The art of monsoon forecasting in India, and the science behind it
After decades of ‘scientific guesswork’, India Meteorological Department (IMD) is beginning to use supercomputer simulation-driven methods for monsoon forecasting in the last couple of years
New Delhi: In the middle of July 2017, roughly six weeks after the monsoon had set in, Gangabhishan Thaware, a farmer, walked into the Dindrud police station in Beed district of Marathwada with a peculiar complaint. He wanted to file an FIR against the Indian Meteorological Department (IMD) for “wrong monsoon forecast”.
Monsoon rains had commenced by the end of May and after a brief spell of heavy showers in early June, the sky had turned completely dry for over a month, decimating Thaware’s cotton and jowar crop. “I lost nearly ₹ 50,000 per hectare,” he said. “Marathi newspapers had published the monsoon forecast, predicting good showers for two months. Why are we spending lakhs of rupees on people and satellites to make these predictions,” he asked.
The police ultimately did not register Thaware’s complaint. But his attempt to take the weather establishment head-on is a stark reminder of what happens when the realities of rural India come face to face with an inexact science and a less-than-ideal forecasting apparatus.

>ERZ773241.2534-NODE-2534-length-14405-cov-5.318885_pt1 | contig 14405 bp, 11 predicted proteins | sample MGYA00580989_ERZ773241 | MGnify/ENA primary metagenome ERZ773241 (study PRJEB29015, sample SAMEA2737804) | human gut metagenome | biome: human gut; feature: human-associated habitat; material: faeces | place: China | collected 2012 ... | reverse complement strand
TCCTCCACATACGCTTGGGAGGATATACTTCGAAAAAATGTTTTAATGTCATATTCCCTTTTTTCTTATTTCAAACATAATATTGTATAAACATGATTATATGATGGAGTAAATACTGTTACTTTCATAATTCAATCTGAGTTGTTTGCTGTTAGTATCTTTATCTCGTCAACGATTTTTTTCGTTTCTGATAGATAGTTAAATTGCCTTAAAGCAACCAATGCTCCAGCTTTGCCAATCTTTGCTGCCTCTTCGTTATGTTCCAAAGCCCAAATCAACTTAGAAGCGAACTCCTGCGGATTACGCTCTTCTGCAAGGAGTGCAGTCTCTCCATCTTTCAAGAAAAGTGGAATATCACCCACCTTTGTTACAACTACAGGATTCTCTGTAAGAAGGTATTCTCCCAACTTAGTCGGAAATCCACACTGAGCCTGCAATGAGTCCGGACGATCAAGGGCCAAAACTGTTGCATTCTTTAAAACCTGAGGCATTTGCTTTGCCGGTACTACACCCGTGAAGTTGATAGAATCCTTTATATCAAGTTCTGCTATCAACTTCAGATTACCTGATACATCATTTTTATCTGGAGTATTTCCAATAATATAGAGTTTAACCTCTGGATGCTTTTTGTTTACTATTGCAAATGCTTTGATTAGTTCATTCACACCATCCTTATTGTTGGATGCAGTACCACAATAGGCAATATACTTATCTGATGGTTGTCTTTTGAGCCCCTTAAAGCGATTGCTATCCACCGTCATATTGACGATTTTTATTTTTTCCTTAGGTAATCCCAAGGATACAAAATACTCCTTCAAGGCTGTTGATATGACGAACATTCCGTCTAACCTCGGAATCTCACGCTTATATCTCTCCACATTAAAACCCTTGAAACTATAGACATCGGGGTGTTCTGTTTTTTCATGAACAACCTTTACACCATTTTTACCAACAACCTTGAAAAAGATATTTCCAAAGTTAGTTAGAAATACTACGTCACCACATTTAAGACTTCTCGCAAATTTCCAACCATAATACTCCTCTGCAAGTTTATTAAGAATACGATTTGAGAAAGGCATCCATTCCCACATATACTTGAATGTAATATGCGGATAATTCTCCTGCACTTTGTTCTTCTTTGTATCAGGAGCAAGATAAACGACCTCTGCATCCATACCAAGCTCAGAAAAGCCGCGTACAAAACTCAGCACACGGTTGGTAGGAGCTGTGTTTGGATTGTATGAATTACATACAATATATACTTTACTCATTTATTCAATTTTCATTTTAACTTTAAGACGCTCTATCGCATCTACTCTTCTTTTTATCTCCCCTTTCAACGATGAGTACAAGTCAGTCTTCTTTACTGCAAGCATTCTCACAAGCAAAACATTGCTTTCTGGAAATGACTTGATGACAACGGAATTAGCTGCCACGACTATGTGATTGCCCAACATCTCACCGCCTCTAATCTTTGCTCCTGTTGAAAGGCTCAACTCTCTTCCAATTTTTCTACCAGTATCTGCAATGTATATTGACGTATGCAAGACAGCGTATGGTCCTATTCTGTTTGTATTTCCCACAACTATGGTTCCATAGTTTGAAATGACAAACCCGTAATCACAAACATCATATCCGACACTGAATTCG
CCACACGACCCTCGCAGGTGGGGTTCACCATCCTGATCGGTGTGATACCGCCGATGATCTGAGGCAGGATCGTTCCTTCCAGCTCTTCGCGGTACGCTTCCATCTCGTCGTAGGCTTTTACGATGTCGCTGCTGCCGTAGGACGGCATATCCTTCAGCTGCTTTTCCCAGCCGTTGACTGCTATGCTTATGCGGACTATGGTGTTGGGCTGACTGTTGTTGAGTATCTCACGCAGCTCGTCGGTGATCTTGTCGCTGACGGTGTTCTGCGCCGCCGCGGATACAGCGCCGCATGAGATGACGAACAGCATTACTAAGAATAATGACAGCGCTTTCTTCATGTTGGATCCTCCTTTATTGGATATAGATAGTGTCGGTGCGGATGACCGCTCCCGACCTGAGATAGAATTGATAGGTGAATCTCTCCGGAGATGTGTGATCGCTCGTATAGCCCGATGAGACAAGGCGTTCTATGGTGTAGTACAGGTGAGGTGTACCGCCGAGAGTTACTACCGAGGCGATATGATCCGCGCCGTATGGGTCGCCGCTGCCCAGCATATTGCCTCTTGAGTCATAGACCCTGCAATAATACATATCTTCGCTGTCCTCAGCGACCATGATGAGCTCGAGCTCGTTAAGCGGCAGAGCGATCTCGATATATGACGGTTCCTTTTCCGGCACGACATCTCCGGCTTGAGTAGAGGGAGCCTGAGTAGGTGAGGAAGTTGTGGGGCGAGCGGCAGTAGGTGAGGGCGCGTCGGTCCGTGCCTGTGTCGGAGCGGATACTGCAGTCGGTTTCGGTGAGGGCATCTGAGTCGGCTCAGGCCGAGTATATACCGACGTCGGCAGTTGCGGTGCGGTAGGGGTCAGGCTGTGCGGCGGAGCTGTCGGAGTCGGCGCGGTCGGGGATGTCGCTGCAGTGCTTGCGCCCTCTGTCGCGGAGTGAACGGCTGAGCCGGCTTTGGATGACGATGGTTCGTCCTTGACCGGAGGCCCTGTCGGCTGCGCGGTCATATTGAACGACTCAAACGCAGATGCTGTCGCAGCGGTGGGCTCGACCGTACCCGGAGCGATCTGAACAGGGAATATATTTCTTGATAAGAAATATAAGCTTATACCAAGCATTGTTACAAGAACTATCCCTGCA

In contrast, the IMD this year clearly indicated a stalling of the monsoon by mid-June, signalling important changes that are underway in how India understands and predicts its monsoon—changes which are primarily driven by a massive expansion in supercomputing capacity.
Understanding the monsoon
The monsoon has kept its summer appointment with the subcontinent for at least the past 2 million years. Every year, between late-May and early-June, ocean winds travelling at an altitude of 20 km barrel into the African Highlands in Zimbabwe, get diverted towards India, and eventually get trapped between the Himalayas and the Burmese mountains. This sheer luck of geography turns India into some sort of a “monsoon bucket”, said Raghu Murtugudde, an atmospheric science professor at the University of Maryland. But since the rains fall over such a big area, it is possible to distribute it in so many ways. “We don’t quite understand the dynamics of all of it,” he said.
The result is that while the regularity of the monsoon is fairly certain, nobody knows how much of it will fall where, or when, over the course of the four months. Past experience is proving to be unreliable because the monsoon is undergoing fundamental shifts since the mid-1970s, resulting in a dramatic rise in the numbers of days of excess rain as well as no rain in certain regions, particularly central India.